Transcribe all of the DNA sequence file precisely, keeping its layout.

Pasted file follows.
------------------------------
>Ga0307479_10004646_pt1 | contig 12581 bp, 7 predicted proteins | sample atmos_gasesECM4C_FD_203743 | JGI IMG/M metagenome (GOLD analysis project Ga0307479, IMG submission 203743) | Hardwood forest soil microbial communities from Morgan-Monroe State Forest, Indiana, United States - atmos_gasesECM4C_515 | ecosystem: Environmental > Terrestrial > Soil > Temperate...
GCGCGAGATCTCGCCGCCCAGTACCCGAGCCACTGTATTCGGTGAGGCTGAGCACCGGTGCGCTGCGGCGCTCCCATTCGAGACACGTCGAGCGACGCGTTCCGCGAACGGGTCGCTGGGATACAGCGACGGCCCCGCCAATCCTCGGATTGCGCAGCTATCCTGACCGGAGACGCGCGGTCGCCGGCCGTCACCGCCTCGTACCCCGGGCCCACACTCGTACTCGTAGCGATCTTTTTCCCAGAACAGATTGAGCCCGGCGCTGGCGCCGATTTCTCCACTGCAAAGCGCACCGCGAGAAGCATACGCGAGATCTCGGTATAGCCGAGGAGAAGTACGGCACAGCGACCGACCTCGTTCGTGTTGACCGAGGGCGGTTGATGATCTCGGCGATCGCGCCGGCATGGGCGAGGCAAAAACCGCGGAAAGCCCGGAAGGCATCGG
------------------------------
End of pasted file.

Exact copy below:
>Ga0307479_10004646_pt1 | contig 12581 bp, 7 predicted proteins | sample atmos_gasesECM4C_FD_203743 | JGI IMG/M metagenome (GOLD analysis project Ga0307479, IMG submission 203743) | Hardwood forest soil microbial communities from Morgan-Monroe State Forest, Indiana, United States - atmos_gasesECM4C_515 | ecosystem: Environmental > Terrestrial > Soil > Temperate...
GCGCGAGATCTCGCCGCCCAGTACCCGAGCCACTGTATTCGGTGAGGCTGAGCACCGGTGCGCTGCGGCGCTCCCATTCGAGACACGTCGAGCGACGCGTTCCGCGAACGGGTCGCTGGGATACAGCGACGGCCCCGCCAATCCTCGGATTGCGCAGCTATCCTGACCGGAGACGCGCGGTCGCCGGCCGTCACCGCCTCGTACCCCGGGCCCACACTCGTACTCGTAGCGATCTTTTTCCCAGAACAGATTGAGCCCGGCGCTGGCGCCGATTTCTCCACTGCAAAGCGCACCGCGAGAAGCATACGCGAGATCTCGGTATAGCCGAGGAGAAGTACGGCACAGCGACCGACCTCGTTCGTGTTGACCGAGGGCGGTTGATGATCTCGGCGATCGCGCCGGCATGGGCGAGGCAAAAACCGCGGAAAGCCCGGAAGGCATCGG